Animal health: Knowlegde is power

The problem with keeping animals healthy and disease-free in rural areas is not so much about lack of accountability but rather a lack of knowledge and access to basic animal healthcare and common stock remedies. Animal health company Afrivet is committed to helping farmers overcome these challenges.

“If a farmer with 10 animals loses a single animal, he has lost 10% of his asset.” That is how Afrivet consultant Professor Abdalla Latif, an ectoparasite and tick-transmitted disease expert, highlights the serious productive and financial consequences of failure to treat livestock for illness and injury timeously. It goes without saying that a loss of 10% would have a profound effect on farm profitability: imagine if you kept a herd of 1 000 animals and 100 died… 

Ratselane Marumo, sales and marketing manager at Afrivet, says farmers can take accountability for their livestock by observation their animals on a daily basis. Gaining visual experience from watching their animals gives them the ability to pick up small but possibly significant changes in individual animals.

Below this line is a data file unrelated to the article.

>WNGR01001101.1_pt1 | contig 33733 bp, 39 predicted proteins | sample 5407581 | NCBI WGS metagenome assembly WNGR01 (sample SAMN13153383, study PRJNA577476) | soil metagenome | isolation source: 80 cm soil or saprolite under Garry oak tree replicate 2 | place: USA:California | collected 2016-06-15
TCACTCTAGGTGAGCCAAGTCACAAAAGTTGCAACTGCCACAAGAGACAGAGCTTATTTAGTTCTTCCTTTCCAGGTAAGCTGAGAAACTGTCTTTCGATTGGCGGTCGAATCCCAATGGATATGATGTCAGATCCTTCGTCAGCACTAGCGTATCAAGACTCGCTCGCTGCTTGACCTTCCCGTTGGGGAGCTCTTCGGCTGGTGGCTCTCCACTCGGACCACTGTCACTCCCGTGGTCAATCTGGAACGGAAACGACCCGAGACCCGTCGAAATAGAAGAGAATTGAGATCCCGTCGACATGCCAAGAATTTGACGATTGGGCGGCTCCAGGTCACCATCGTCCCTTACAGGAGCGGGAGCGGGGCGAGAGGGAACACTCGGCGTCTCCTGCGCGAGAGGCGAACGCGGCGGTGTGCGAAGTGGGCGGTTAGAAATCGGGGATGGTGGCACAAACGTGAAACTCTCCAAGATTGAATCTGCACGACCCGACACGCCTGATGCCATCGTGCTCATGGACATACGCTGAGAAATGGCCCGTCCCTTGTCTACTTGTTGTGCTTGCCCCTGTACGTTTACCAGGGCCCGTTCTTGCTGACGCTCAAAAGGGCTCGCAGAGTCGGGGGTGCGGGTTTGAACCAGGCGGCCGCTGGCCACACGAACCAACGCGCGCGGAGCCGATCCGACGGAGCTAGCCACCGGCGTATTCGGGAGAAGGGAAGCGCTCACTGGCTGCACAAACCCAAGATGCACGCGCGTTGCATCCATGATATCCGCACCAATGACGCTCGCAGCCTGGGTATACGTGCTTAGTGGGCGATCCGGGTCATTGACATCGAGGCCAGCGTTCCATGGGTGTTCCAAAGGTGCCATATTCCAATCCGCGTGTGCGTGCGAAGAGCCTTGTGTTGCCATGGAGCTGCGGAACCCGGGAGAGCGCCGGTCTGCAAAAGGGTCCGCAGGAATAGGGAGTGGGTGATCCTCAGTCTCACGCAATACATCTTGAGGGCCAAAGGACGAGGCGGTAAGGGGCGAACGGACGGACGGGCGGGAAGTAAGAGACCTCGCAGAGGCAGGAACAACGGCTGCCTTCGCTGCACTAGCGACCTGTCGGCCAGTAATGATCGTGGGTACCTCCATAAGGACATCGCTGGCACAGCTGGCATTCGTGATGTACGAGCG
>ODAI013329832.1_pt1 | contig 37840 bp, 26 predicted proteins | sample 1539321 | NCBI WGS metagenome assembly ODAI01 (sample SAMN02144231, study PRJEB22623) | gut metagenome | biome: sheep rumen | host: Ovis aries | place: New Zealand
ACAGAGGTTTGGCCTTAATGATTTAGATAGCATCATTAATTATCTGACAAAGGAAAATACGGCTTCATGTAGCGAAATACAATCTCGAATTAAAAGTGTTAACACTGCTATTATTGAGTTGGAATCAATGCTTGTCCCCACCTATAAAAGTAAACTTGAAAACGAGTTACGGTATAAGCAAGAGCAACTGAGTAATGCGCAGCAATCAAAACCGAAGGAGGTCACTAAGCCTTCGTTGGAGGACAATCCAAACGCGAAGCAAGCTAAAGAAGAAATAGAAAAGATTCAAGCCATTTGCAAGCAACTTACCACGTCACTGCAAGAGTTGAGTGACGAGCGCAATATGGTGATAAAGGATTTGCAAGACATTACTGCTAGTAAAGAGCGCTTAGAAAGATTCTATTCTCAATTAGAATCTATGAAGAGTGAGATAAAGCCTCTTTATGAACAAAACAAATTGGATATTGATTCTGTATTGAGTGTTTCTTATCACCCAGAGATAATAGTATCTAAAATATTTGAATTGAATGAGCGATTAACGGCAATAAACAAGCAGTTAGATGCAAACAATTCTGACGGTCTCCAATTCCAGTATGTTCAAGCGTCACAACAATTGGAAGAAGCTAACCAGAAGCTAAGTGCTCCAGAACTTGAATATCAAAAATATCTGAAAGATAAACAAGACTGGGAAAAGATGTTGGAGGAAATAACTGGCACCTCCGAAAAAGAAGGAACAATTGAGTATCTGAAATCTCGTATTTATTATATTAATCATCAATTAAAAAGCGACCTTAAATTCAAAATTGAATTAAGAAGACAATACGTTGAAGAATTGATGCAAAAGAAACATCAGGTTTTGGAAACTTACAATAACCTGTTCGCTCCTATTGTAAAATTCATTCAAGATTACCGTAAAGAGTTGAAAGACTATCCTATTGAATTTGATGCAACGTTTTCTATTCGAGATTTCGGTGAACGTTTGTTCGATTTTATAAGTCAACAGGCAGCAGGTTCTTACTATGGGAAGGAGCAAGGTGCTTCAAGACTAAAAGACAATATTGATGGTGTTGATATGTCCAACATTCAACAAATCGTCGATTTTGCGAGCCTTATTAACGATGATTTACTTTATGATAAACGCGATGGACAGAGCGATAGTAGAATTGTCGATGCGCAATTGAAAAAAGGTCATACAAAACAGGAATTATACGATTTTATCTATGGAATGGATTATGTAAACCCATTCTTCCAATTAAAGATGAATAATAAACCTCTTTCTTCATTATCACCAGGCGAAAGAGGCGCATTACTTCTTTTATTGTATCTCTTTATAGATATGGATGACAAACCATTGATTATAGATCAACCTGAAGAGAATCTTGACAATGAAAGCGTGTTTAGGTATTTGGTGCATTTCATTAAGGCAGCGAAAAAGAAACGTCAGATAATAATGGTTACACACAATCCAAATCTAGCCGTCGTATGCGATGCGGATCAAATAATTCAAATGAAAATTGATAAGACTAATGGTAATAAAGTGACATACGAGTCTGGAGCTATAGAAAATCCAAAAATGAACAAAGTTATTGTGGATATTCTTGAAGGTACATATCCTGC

This is an invaluable diagnostic tool and makes early disease detection possible. The next step is immediate treatment, which saves money, time, energy and lives. Left too long, the problem is likely to progress and become untreatable – and even fatal. 

Afrivet teaches farmers how to use the Primary Animal Health Care (PAHC) programme, which is founded on ongoing observation. The PAHC programme focuses on region-specific diseases and advises the use of commonly available stock remedies. 

Disease prevention through vaccination is part of the farmer’s responsibility to their livestock, their neighbours and their community. Ignoring compulsory vaccinations like the vaccine against CA (contagious abortion, or brucellosis) is risky and irresponsible, and leads to the widespread outbreaks currently being experienced in South Africa. 

Access to knowledge, expertise and treatment makes a huge difference to the ability of farmers to take accountability for their animals and their livelihoods. 

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